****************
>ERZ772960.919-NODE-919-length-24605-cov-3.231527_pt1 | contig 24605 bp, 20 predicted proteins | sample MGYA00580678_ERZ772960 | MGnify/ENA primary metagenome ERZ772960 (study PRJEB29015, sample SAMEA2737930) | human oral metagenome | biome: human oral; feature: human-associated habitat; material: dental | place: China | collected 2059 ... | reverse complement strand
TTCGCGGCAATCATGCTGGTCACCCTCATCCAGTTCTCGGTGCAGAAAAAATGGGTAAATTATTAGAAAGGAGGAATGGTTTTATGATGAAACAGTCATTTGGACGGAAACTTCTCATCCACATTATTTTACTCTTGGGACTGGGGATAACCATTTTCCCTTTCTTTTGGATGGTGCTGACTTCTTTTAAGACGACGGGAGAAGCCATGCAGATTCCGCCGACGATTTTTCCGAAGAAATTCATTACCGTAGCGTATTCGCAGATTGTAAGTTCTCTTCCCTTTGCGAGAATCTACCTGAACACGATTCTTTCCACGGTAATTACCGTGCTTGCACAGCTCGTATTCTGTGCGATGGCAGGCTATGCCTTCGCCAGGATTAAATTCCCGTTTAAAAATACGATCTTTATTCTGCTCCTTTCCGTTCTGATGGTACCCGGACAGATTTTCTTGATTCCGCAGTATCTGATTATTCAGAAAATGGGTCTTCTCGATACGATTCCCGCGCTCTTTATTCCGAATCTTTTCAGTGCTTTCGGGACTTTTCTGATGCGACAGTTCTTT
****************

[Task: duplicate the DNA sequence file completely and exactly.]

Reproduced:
>ERZ772960.919-NODE-919-length-24605-cov-3.231527_pt1 | contig 24605 bp, 20 predicted proteins | sample MGYA00580678_ERZ772960 | MGnify/ENA primary metagenome ERZ772960 (study PRJEB29015, sample SAMEA2737930) | human oral metagenome | biome: human oral; feature: human-associated habitat; material: dental | place: China | collected 2059 ... | reverse complement strand
TTCGCGGCAATCATGCTGGTCACCCTCATCCAGTTCTCGGTGCAGAAAAAATGGGTAAATTATTAGAAAGGAGGAATGGTTTTATGATGAAACAGTCATTTGGACGGAAACTTCTCATCCACATTATTTTACTCTTGGGACTGGGGATAACCATTTTCCCTTTCTTTTGGATGGTGCTGACTTCTTTTAAGACGACGGGAGAAGCCATGCAGATTCCGCCGACGATTTTTCCGAAGAAATTCATTACCGTAGCGTATTCGCAGATTGTAAGTTCTCTTCCCTTTGCGAGAATCTACCTGAACACGATTCTTTCCACGGTAATTACCGTGCTTGCACAGCTCGTATTCTGTGCGATGGCAGGCTATGCCTTCGCCAGGATTAAATTCCCGTTTAAAAATACGATCTTTATTCTGCTCCTTTCCGTTCTGATGGTACCCGGACAGATTTTCTTGATTCCGCAGTATCTGATTATTCAGAAAATGGGTCTTCTCGATACGATTCCCGCGCTCTTTATTCCGAATCTTTTCAGTGCTTTCGGGACTTTTCTGATGCGACAGTTCTTT